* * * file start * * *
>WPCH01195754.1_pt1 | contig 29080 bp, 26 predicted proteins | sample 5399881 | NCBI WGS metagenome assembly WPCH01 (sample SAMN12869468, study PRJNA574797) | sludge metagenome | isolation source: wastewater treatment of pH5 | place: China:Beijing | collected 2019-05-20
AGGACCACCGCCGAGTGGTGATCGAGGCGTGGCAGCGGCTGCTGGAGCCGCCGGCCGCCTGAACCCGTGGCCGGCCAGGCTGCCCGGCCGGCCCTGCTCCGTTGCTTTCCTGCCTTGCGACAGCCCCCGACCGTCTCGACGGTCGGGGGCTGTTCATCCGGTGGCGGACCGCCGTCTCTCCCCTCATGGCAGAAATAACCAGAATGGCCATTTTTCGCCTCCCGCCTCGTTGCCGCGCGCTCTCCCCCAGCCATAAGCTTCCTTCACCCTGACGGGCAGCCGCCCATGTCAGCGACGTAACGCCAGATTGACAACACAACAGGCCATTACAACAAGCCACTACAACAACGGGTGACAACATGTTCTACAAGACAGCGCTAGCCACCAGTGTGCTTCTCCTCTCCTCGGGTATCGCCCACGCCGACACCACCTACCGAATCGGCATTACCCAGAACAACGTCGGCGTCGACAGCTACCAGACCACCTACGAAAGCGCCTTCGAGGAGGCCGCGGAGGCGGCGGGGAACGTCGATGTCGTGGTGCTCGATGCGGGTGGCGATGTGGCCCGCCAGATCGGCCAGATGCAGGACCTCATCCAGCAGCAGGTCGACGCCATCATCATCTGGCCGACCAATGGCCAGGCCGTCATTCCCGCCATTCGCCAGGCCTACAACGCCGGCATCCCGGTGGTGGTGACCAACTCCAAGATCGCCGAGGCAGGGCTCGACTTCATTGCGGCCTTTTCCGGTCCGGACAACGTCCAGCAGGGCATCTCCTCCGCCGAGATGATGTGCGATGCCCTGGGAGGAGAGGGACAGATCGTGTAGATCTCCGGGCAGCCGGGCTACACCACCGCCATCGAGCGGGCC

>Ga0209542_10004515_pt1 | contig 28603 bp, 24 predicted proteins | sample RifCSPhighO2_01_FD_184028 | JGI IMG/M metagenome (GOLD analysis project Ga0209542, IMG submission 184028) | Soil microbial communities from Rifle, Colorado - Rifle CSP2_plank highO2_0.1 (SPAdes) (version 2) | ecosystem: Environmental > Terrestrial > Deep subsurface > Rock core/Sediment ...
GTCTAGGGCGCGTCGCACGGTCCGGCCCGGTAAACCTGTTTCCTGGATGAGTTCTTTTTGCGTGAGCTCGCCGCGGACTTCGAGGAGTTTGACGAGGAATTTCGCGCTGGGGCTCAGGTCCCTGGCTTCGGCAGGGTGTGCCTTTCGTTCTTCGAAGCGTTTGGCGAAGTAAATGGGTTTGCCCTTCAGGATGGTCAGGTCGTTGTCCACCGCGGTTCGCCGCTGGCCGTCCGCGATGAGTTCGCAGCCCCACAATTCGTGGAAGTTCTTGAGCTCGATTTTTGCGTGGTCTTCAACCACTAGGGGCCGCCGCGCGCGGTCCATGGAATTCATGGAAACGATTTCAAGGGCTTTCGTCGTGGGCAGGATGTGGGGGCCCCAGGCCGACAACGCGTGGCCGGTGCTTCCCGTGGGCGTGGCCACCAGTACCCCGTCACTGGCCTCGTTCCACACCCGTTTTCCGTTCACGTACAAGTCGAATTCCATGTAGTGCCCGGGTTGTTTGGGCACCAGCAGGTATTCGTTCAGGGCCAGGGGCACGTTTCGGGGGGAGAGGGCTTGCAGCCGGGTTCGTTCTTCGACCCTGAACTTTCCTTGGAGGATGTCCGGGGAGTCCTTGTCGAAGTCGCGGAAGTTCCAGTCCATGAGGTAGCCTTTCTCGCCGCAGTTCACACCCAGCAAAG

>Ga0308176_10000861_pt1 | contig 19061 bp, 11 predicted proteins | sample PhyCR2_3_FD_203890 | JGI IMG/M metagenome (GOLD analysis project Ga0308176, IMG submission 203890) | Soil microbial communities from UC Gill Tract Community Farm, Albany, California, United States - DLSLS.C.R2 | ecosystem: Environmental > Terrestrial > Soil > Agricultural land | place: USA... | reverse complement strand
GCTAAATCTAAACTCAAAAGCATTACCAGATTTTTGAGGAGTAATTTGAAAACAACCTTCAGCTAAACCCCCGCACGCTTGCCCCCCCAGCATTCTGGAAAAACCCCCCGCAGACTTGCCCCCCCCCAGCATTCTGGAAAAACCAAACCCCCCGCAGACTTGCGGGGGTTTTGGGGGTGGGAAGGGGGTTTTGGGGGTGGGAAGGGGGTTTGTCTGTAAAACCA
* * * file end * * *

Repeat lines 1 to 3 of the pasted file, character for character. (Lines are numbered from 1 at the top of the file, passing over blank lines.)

>WPCH01195754.1_pt1 | contig 29080 bp, 26 predicted proteins | sample 5399881 | NCBI WGS metagenome assembly WPCH01 (sample SAMN12869468, study PRJNA574797) | sludge metagenome | isolation source: wastewater treatment of pH5 | place: China:Beijing | collected 2019-05-20
AGGACCACCGCCGAGTGGTGATCGAGGCGTGGCAGCGGCTGCTGGAGCCGCCGGCCGCCTGAACCCGTGGCCGGCCAGGCTGCCCGGCCGGCCCTGCTCCGTTGCTTTCCTGCCTTGCGACAGCCCCCGACCGTCTCGACGGTCGGGGGCTGTTCATCCGGTGGCGGACCGCCGTCTCTCCCCTCATGGCAGAAATAACCAGAATGGCCATTTTTCGCCTCCCGCCTCGTTGCCGCGCGCTCTCCCCCAGCCATAAGCTTCCTTCACCCTGACGGGCAGCCGCCCATGTCAGCGACGTAACGCCAGATTGACAACACAACAGGCCATTACAACAAGCCACTACAACAACGGGTGACAACATGTTCTACAAGACAGCGCTAGCCACCAGTGTGCTTCTCCTCTCCTCGGGTATCGCCCACGCCGACACCACCTACCGAATCGGCATTACCCAGAACAACGTCGGCGTCGACAGCTACCAGACCACCTACGAAAGCGCCTTCGAGGAGGCCGCGGAGGCGGCGGGGAACGTCGATGTCGTGGTGCTCGATGCGGGTGGCGATGTGGCCCGCCAGATCGGCCAGATGCAGGACCTCATCCAGCAGCAGGTCGACGCCATCATCATCTGGCCGACCAATGGCCAGGCCGTCATTCCCGCCATTCGCCAGGCCTACAACGCCGGCATCCCGGTGGTGGTGACCAACTCCAAGATCGCCGAGGCAGGGCTCGACTTCATTGCGGCCTTTTCCGGTCCGGACAACGTCCAGCAGGGCATCTCCTCCGCCGAGATGATGTGCGATGCCCTGGGAGGAGAGGGACAGATCGTGTAGATCTCCGGGCAGCCGGGCTACACCACCGCCATCGAGCGGGCC

>Ga0209542_10004515_pt1 | contig 28603 bp, 24 predicted proteins | sample RifCSPhighO2_01_FD_184028 | JGI IMG/M metagenome (GOLD analysis project Ga0209542, IMG submission 184028) | Soil microbial communities from Rifle, Colorado - Rifle CSP2_plank highO2_0.1 (SPAdes) (version 2) | ecosystem: Environmental > Terrestrial > Deep subsurface > Rock core/Sediment ...